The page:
Readers must take ownership
I would urge readers to take ownership of the office of the Readers’ Editor. If there is one part of the publication that belongs to them it is this office. The only gatekeeping that takes place here is an assessment of the validity of the criticism or suggestion. It is through the Readers’ Editor that readers can have a say in making this a better publication. And a sensitive Readers’ Editor would lean on the side of the reader more than the editorial staff.
On its part, Scroll.in could perhaps make yet another effort to publicise the work of the Readers’ Editor. Below the tag of every article, it could, after the notice on the Letters to the Editor, have a brief notice on writing to the Readers’ Editor as well, though this may confuse readers. Alternatively, Scroll.in could occasionally publicise the office of the Readers’ Editor on its home page, on “the ears” in the page’s top corners.
When readers have written in expressing a disagreement, it has sometimes been in anger but rarely in abuse. It has been very different on social media. It is perhaps in the nature of the media, that the criticism there is sometimes foul-mouthed, and at times accuses Scroll.in of political bias. In these fraught times in India, such accusations come easily to the critics. Nothing I say will convince the trolls, but I need to say it: What I have seen in Scroll.in the past two years is honest and professional journalism. If independent journalism means not toeing the official line, then Scroll.in can stand accused of bias. If independent journalism means having a perspective, then too Scroll.in can stand accused of a slant. However, journalism is not about achieving some kind of cosmic balance in news and analysis. It is about giving all views an airing and at the same time approaching each issue with a perspective. Most of all, it is about casting a critical eye on governments and the powers that be.
There certainly have been mistakes in Scroll.in’s published work which should not have found a place on the website. But those are honest errors; not bias as the critics who are themselves biased make it out to be.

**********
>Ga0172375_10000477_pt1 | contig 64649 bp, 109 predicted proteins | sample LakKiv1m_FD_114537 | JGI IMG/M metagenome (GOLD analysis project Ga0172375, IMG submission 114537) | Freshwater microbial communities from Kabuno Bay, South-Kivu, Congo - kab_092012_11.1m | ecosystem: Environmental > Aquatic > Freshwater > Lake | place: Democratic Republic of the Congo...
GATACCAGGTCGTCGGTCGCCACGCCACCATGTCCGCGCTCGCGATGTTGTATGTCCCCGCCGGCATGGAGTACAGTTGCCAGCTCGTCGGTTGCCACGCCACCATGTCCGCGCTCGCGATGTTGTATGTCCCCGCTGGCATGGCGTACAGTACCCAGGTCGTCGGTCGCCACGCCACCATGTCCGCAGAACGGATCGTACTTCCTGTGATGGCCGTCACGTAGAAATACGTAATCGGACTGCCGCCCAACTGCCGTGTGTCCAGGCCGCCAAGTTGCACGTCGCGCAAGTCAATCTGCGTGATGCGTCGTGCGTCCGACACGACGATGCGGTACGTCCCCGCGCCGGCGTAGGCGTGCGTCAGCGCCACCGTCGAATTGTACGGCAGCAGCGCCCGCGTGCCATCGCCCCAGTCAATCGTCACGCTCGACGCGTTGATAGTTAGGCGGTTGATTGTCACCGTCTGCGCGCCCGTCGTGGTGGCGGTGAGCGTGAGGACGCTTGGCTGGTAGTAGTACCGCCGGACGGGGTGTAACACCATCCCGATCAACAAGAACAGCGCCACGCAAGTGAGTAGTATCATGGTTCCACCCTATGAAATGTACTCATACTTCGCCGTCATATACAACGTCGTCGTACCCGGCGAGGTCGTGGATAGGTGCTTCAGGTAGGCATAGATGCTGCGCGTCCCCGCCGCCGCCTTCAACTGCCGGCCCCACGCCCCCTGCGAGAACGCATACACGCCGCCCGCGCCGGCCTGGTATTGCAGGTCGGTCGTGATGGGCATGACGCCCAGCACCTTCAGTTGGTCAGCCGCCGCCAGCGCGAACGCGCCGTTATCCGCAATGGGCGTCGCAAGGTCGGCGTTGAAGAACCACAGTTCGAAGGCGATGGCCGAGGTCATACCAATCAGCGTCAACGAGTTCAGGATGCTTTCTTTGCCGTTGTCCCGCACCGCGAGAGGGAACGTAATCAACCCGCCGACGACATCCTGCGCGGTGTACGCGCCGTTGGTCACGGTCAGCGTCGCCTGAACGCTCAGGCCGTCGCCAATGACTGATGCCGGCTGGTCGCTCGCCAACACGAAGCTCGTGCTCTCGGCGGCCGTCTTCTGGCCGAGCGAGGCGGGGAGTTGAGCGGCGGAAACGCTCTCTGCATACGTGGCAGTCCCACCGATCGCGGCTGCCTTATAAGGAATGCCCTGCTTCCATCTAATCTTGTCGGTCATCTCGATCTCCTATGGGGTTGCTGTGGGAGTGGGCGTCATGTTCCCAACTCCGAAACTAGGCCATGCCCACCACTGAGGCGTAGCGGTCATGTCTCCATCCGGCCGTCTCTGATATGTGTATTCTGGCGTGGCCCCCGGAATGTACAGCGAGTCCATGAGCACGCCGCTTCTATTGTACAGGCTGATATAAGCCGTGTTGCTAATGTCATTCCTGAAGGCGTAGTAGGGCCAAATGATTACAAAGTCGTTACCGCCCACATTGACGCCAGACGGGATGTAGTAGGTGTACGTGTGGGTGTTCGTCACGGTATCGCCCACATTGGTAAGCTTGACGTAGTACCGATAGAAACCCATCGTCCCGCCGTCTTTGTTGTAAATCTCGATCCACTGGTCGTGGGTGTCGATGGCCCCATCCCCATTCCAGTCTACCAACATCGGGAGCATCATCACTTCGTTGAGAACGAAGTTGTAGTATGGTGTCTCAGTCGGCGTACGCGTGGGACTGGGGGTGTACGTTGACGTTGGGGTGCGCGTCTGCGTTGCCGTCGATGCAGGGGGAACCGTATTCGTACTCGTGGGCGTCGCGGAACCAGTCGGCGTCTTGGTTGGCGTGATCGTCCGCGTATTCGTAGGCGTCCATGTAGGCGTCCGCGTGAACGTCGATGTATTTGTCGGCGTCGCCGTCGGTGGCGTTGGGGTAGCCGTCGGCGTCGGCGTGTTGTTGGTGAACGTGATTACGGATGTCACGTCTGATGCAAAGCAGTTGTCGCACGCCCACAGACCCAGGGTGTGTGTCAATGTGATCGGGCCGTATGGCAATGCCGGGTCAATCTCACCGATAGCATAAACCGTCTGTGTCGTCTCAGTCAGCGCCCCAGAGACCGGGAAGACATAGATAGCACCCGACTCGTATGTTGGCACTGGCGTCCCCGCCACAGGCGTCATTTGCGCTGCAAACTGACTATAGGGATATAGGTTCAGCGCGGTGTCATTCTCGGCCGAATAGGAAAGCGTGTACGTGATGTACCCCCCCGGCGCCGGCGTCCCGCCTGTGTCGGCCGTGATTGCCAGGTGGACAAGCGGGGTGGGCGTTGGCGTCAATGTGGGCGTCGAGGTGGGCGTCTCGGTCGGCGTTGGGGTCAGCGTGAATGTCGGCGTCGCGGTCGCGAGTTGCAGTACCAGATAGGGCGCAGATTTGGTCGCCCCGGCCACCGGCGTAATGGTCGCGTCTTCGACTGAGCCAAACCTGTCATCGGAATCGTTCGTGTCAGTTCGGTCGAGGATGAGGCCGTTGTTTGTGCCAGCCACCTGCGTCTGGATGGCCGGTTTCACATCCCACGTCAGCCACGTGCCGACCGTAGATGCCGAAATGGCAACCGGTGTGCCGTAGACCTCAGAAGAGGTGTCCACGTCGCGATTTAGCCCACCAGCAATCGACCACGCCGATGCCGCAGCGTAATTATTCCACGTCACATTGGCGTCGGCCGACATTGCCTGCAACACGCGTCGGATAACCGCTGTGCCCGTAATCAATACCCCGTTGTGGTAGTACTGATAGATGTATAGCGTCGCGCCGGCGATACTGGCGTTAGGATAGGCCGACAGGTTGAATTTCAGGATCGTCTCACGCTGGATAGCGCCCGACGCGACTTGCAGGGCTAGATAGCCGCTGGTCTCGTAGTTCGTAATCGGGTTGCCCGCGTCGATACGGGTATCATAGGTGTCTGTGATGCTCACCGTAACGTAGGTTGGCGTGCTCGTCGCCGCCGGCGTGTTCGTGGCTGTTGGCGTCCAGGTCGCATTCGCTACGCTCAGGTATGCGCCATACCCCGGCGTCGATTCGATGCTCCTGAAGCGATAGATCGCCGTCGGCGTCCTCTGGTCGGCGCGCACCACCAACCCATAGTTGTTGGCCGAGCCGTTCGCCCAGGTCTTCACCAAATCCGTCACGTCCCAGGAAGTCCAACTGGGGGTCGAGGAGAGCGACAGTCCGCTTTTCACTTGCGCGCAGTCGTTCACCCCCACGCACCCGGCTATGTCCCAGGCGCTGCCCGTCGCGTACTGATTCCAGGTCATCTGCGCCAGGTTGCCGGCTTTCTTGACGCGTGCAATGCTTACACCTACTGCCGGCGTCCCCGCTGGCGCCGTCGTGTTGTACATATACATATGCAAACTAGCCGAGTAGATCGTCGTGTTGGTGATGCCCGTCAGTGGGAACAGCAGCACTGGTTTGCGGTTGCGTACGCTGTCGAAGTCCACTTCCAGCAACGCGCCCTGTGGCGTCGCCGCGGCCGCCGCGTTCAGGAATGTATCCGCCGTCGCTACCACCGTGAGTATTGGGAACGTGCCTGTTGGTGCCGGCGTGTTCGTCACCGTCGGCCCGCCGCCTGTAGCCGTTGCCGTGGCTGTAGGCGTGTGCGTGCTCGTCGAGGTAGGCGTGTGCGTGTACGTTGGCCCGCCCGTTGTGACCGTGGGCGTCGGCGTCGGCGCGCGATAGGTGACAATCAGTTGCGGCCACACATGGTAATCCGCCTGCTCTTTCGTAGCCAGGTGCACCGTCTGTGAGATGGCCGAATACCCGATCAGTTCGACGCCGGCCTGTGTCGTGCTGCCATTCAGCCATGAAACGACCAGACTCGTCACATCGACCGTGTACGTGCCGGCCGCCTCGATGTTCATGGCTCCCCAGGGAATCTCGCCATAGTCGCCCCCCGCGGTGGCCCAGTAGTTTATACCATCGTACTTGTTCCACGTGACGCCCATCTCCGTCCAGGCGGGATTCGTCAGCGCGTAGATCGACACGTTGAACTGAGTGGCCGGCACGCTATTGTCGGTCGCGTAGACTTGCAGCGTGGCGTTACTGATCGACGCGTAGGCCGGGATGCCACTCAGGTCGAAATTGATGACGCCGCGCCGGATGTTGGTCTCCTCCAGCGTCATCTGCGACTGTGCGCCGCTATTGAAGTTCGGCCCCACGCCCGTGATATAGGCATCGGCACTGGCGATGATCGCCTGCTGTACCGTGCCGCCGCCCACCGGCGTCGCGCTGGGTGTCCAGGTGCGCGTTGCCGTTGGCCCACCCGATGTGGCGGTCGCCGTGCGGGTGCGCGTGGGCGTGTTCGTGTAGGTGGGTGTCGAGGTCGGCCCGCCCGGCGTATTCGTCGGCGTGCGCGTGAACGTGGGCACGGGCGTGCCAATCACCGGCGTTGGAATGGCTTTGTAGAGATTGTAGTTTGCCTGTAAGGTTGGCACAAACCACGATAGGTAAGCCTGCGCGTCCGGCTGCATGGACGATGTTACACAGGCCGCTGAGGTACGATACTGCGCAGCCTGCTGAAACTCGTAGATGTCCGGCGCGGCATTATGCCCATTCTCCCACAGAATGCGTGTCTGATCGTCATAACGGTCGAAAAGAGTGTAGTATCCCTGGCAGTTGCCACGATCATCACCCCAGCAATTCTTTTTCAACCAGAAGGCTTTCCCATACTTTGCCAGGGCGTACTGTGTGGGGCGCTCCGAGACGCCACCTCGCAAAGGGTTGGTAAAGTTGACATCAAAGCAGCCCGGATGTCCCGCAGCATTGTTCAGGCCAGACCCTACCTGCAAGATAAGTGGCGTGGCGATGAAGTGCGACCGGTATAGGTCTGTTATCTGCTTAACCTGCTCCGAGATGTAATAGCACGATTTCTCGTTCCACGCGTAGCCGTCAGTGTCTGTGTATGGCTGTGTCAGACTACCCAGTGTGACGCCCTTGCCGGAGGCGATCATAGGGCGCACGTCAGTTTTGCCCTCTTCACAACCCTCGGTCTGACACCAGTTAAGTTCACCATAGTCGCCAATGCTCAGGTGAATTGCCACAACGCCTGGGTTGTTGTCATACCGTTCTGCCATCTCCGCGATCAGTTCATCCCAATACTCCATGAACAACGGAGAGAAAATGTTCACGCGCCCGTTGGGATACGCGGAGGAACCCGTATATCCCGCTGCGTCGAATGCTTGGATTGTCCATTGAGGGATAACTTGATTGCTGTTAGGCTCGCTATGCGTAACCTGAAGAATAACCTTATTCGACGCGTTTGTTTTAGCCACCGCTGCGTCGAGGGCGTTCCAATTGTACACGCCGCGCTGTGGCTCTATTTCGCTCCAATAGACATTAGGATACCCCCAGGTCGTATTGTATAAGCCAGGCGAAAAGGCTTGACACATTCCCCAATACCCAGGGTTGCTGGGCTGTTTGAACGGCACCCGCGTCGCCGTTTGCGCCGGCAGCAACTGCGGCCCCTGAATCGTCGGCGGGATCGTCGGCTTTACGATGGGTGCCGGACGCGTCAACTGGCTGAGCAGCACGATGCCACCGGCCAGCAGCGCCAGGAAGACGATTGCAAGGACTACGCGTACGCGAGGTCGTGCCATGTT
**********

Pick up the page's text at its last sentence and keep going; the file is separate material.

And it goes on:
(The only abuse I have ever received as Readers’ Editor has been on my personal Twitter account, but that fortunately has not been often. And abuse on Twitter seems to be par for the course.)
If I wear the hat of a reader, I can see that I would like to continue to read Scroll.in regularly. It has reports from the field and agency news reports through the day. It has analysis, columns and features. It covers everything from hard politics to the arts. It has humorous pieces and quirky videos. It is in short a complete publication. Of course it is not perfect; the quality varies from day to day; it varies from section to section. That is how it will be. Scroll.in is a work in progress, but one with much potential. I have met very few of the reporters, writers and editors of Scroll.in, but I can sense a passion and enthusiasm among what seems to be a very young team. All this makes Scroll.in an exciting publication.
So let me end with, first, wishing my constituency – the readers – the best of a reading and viewing experience at Scroll.in in the years ahead. Let me also wish the best to all the journalists who work on it every hour of every day. I hope they will keep building this young publication that has already made its mark in Indian journalism.
Kalpana Sharma will take over as Scroll.in’s Readers’ Editor from December 1. She can be contacted at email@example.com.